Pointers on taking better shade photos
-Use color-corrected office lighting. Calibrate your lights to 6,700 degrees Kelvin.
-Consider your backdrop. Colored walls reflect ambient light and can impact the color of a photo. A room or wall with a neutral color like white, off-white or light gray usually generates the best results.
-Consider your patient’s clothing. Just like the surrounding walls, brightly colored clothing can reflect ambient light and change the quality of your photo. Using a neutral colored drape or smock will help minimize or eliminate that chance.
-Calibrate your camera’s white balance.
-Determine shade at or near the beginning of the appointment. The longer you and your patient are looking at and comparing shade tabs, the more likely you are to suffer from ocular fatigue. A tired pair of eyes has a tougher time determining shade.
-Have your patient remove lipstick or other makeup. This is really about minimizing distractions and making it easier to determine a patient’s overall tone.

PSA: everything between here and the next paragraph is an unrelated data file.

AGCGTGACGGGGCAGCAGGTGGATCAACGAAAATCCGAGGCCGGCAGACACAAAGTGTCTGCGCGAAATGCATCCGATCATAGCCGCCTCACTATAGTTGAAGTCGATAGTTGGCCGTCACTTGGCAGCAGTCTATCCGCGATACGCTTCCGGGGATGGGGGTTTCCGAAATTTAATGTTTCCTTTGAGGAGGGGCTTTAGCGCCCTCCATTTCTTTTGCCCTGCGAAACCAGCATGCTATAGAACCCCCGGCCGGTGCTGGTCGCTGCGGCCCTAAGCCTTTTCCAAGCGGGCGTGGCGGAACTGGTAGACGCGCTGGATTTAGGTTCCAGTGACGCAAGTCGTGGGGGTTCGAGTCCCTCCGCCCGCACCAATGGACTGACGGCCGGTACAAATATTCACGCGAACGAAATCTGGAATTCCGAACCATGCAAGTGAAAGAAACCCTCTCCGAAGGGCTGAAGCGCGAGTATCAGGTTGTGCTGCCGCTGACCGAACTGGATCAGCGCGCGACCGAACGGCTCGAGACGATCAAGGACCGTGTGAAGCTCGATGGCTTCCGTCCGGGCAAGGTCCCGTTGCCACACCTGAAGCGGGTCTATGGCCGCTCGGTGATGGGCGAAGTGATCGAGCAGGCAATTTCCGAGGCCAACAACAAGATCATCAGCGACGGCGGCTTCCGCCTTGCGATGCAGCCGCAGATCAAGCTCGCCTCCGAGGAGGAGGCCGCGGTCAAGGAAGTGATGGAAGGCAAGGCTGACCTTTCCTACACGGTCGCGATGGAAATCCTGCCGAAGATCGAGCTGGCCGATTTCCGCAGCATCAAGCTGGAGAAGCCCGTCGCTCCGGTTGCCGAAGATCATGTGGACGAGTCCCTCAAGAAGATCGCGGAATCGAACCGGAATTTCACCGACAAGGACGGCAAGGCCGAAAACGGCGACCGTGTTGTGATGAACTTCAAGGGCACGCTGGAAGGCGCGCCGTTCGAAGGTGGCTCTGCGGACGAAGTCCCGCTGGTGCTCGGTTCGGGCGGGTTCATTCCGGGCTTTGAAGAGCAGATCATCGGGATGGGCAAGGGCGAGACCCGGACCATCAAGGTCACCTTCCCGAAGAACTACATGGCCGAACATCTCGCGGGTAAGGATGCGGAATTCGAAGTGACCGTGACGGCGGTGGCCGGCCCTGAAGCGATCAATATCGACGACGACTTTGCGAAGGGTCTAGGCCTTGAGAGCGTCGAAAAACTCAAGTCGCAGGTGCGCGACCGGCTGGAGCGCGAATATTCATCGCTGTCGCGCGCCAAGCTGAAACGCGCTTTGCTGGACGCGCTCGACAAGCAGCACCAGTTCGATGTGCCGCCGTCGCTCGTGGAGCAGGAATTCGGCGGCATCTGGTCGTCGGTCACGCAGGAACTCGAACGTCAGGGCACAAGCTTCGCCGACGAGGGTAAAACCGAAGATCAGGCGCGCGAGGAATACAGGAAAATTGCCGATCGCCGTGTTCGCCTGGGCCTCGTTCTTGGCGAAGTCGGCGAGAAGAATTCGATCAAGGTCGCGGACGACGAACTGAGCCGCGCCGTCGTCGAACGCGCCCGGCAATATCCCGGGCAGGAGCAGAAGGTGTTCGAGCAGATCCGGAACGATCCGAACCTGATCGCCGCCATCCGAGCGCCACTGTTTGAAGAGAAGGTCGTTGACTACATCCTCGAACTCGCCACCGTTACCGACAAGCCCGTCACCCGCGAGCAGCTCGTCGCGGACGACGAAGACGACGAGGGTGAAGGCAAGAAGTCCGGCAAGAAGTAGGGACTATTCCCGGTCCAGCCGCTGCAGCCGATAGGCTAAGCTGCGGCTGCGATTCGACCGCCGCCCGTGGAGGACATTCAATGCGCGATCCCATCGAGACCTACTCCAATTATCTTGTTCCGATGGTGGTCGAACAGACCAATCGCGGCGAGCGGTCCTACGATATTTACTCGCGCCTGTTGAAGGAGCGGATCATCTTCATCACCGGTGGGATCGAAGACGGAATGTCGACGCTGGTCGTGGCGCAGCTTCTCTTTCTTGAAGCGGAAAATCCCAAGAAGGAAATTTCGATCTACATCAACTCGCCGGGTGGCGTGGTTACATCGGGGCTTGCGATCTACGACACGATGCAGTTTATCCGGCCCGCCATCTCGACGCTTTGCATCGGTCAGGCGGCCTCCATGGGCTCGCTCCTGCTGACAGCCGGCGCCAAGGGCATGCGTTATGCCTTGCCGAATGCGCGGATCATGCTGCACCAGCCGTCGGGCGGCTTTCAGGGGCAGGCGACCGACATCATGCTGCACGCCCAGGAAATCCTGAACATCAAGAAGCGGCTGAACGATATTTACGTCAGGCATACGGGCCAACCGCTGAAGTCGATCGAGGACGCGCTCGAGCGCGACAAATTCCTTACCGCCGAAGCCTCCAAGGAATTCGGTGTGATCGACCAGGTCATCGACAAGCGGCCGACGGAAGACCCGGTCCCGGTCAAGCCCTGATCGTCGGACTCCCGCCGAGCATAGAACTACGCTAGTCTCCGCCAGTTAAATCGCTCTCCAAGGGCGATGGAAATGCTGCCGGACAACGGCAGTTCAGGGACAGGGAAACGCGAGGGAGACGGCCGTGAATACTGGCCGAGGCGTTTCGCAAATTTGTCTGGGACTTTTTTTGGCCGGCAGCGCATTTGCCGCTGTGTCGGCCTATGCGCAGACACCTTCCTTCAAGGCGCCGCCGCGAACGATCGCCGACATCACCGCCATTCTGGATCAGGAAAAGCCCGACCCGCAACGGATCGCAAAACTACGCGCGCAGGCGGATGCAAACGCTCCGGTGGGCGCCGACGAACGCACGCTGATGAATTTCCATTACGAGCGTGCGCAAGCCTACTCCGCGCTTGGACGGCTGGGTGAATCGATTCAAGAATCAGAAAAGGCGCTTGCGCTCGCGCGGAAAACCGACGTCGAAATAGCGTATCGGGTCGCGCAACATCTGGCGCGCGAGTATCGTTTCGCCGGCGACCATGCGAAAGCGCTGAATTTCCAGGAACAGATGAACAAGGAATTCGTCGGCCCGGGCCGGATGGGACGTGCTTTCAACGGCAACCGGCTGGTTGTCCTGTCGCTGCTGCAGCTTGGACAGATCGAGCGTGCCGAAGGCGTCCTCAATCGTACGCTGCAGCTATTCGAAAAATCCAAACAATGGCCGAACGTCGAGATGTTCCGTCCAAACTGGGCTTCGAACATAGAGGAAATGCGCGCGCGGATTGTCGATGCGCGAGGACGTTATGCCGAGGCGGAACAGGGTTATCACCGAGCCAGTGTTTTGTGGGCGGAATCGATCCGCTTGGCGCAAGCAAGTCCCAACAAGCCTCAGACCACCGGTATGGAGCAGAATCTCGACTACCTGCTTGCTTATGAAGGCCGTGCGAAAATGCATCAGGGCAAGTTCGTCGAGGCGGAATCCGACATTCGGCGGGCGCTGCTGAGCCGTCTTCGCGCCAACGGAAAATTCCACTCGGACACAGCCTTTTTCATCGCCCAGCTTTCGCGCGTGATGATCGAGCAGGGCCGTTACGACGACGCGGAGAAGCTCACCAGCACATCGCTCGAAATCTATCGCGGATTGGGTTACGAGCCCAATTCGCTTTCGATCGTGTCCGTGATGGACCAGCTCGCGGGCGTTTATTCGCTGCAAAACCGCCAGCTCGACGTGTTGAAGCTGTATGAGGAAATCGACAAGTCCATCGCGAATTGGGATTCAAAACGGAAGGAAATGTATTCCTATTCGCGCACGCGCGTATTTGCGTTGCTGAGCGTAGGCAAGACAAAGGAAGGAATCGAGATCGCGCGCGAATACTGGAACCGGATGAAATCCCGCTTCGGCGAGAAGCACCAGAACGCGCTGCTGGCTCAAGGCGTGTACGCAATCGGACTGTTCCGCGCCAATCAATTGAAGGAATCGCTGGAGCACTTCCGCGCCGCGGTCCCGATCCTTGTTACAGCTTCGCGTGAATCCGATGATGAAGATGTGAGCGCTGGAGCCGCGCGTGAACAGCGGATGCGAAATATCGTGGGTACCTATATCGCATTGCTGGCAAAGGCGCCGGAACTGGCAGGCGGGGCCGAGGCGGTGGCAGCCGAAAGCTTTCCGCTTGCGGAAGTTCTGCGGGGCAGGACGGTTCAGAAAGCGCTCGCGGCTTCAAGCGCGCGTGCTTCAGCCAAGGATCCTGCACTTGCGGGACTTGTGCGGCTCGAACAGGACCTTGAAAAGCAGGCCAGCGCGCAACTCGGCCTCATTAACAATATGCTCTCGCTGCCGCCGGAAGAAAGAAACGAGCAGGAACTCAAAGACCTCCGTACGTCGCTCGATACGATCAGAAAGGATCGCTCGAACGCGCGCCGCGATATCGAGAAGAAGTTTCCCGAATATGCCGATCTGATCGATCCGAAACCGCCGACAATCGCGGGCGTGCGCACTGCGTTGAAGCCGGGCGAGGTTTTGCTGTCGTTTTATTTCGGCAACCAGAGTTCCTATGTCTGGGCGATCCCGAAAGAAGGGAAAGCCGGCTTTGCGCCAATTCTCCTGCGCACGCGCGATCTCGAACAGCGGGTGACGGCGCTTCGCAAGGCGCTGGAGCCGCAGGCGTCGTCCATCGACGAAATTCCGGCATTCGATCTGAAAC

-Remember the vertical plane. Make sure that the shade tab and the patient’s tooth are in the same vertical plane in space relative to the camera’s lens. If the shade tab is in front of or behind the tooth, the way light reflects the two can appear slightly different to the camera. (very important)
-Use two or three shade tabs in the photo if possible (incisal edge to incisal edge) Call Zahn Technik for more information
-Take a black-and-white photo. A black and white photo will help show the value of the shade tab relative to the patient’s tooth.
-Use a macro lens. A macro lens makes close-up photography much easier by reducing the minimum distance you can be from your subject. The lens your camera came with may not be able to focus on a subject closer than a foot from the lens, but with a macro lens, that distance can be shortened to a couple inches.
-Have the patient seated in an upright or 45 degree position or have them stand up against the wall.
-Determine characteristics- this basically includes craze lines, mammalons, calcification, amalgams, and carries, but can also be placement of texture and sheen
-Have the patient often lick their teeth to keep them moist.
-Take a few photos with “Polar Eyes” lens, in addition to your other photos.
-If you are using natural light to take photos OR if you have large windows, the best time to take shade photos is from 11am-2pm where you get all of the rays of the sun. In the mornings you get a lot of gray and blue rays and late in the afternoon you get a lot of orange, yellow and red rays.
Please contact us for more information on how to take better photos
949 800 0990